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[SE-2012-01] Details of issues fixed by Feb 2013 Java SE CPU
From: Security Explorations <contact () security-explorations com>
Date: Mon, 04 Feb 2013 12:58:21 +0100


Hello All,

Below, we are providing you with technical details regarding
security issues reported by us to Oracle and addressed by the
company in a recent Feb 2013 Java SE CPU [1].

[Issue 29]
This issue allows for the creation of arbitrary Proxy objects
for interfaces defined in restricted packages. Proxy objects
defined in a NULL class loader namespaces are of a particular
interest here. Such objects can be used to manipulate instances
of certain restricted classes.

In our Proof of Concept code we create such a proxy object for
the com.sun.xml.internal.bind.v2.model.nav.Navigator interface.
In order to use the aforementioned proxy object, we need an
instance of that interface too. We obtain it with the help of
Issue 28, which allows to access arbitrary field objects from
restricted classes and interfaces. As a result, by combining
Issue 27-29, one can use Navigator interface and make use of
its sensitive Reflection API functionality such as obtaining
access to methods of arbitrary classes. That condition can be
further leveraged to obtain a complete JVM security bypass.

Please, note that our Proof of Concept code for Issues 27-29
was reported to Oracle in Apr 2012 and depending Issues 27-28
were addressed by the company sooner than Issue 29. Testing
of the PoC will thus give best results on older versions of
Java SE 7.

[Issue 50]
Issue 50 allows to violate a fundamental security constraint
of Java VM, which is type safety. This vulnerability is another
instance of the problem related to the unsafe deserialization
implemented by com.sun.corba.se.impl.io.ObjectStreamClass class.
Its first instance was fixed by Oracle in Oct 2011 [2] and it
stemmed from the fact that during deserialization insufficient
type checks were done with respect to object references that
were written to target object instance created by the means of
deserialization. Such a reference writing was accomplished with
the use of a native functionality of sun.corba.Bridge class.

The problem that we found back in Sep 2012 was very similar to
the first one. It was located in the same code (class) and was
also exploiting direct writing of object references to memory
with the use of putObject method. While the first type confusion
issue allowed to write object references of incompatible types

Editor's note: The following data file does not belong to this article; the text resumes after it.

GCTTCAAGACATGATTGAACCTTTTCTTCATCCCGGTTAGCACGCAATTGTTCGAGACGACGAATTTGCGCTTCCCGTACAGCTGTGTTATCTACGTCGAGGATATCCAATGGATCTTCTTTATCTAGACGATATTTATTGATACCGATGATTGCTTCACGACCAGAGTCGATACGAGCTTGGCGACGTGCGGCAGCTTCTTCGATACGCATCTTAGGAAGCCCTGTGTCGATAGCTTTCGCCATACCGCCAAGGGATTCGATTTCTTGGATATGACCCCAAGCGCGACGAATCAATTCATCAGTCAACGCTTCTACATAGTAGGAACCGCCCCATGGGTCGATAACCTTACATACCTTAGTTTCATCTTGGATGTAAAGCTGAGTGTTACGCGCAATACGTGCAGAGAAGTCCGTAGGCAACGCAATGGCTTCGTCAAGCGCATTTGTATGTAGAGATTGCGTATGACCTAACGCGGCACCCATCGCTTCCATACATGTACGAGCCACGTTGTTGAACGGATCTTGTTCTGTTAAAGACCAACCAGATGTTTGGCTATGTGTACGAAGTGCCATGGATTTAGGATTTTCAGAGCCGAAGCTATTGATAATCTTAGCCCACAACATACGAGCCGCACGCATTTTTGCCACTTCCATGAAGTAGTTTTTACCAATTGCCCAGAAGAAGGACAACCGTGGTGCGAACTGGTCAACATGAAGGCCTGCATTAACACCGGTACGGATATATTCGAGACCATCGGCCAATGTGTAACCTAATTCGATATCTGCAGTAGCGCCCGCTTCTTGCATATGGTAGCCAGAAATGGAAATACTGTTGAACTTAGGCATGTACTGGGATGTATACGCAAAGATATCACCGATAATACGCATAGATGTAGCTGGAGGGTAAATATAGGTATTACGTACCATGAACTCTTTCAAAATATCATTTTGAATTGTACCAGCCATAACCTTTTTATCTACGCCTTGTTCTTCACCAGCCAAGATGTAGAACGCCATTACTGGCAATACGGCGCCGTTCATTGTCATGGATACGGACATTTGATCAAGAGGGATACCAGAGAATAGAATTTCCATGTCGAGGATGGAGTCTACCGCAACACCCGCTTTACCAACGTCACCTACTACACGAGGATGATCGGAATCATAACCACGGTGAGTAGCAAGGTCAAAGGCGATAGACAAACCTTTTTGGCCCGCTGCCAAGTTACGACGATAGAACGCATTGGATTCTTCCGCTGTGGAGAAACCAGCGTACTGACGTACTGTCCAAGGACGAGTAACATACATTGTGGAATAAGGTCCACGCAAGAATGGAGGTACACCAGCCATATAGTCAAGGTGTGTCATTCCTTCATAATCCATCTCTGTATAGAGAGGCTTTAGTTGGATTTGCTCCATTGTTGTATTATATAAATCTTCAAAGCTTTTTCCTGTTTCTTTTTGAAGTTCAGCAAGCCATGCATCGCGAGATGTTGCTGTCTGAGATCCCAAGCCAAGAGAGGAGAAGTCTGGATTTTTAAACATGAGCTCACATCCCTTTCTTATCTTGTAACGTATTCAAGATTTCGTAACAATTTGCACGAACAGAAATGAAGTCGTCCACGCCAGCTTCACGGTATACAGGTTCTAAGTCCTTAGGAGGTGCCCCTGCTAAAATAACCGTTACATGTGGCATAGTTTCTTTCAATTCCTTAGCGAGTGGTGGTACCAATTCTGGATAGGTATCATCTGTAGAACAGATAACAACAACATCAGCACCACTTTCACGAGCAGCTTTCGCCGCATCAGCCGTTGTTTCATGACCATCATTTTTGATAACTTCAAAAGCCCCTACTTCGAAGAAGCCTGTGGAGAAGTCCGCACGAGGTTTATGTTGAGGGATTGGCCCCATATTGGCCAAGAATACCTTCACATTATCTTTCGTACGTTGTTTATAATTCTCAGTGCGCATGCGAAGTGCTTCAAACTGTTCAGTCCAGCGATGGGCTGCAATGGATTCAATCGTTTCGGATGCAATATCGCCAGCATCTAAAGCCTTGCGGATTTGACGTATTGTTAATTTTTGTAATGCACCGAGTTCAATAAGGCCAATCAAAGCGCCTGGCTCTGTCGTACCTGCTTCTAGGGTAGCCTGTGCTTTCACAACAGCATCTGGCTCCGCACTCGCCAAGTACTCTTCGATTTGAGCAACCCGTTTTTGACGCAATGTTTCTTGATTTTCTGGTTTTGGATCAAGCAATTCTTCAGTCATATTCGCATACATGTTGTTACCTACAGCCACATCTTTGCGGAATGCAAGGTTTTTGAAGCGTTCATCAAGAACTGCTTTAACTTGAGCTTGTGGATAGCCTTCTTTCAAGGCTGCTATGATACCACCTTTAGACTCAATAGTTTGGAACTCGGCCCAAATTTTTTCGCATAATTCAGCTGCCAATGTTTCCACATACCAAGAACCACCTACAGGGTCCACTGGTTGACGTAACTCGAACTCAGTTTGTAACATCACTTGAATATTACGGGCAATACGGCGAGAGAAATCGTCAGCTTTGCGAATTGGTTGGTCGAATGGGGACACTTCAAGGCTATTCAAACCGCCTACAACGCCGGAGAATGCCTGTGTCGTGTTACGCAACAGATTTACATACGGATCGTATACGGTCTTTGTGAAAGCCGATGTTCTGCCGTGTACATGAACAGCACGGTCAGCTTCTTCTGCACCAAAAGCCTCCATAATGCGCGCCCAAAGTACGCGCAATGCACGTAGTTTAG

to correct field offsets, Issue 50 relied on the possibility to
write object references of incompatible types to...invalid field
offsets.

It might be also worth to mention that Issue 50 was found to
be present in Java SE Embedded [3]. That is Java version that
is based on desktop Java SE and is used in today’s most powerful
embedded systems such as aircraft and medical systems [4]. We
verified that Oracle Java SE Embedded ver. 7 Update 6 from 10
Aug 2012 for ARM / Linux contained vulnerable implementation
of ObjectStreamClass class.

Unfortunately, we don't know any details regarding the impact
of Issue 50 in the embedded space (which embedded systems are
vulnerable to it, whether any feasible attack vectors exist,
etc.). So, it's up to Oracle to clarify any potential concerns
in that area.

[Issue 52]
Issue 52 relies on the possibility to call no-argument methods
on arbitrary objects or classes. The vulnerability has its origin
in com.sun.jmx.mbeanserver.Introspector class which is located
in the same package as the infamous MBeanInstantiator bug found
in the wild in early Jan 2013. The flaw stems from insecure call
to invoke method of java.lang.reflect.Method class:

         if (method != null)
               return method.invoke(obj, new Object[0]);

In our Proof of Concept code we exploit the above implementation
by making a call to getDeclaredMethods method of java.lang.Class
class to gain access to methods of restricted classes. This is
accomplished with the use of the following code sequence:

Introspector.elementFromComplex((Object)clazz,"declaredMethods")

Access to public method objects of arbitrary restricted classes
is sufficient to achieve a complete Java VM security sandbox
compromise. We make use of DefiningClassLoader exploit vector
for that purpose.

[Issue 53]
Issue 53 stems from the fact that Oracle's implementation of new
security levels introduced by the company in Java SE 7 Update 10
did not take into account the fact that Applets can be instantiated
with the use of serialization. Such a possibility is indicated both
in HTML 4 Specification [5] as well as in Oracle's code.

HTML 4 Specification contains the following description for the
"object" attribute of APPLET element:

object = cdata [CS]
        This attribute names a resource containing a serialized
        representation of an applet's state. It is interpreted
        relative to the applet's codebase. The serialized data
        contains the applet's class name but not the implementation.
        The class name is used to retrieve the implementation from
        a class file or archive.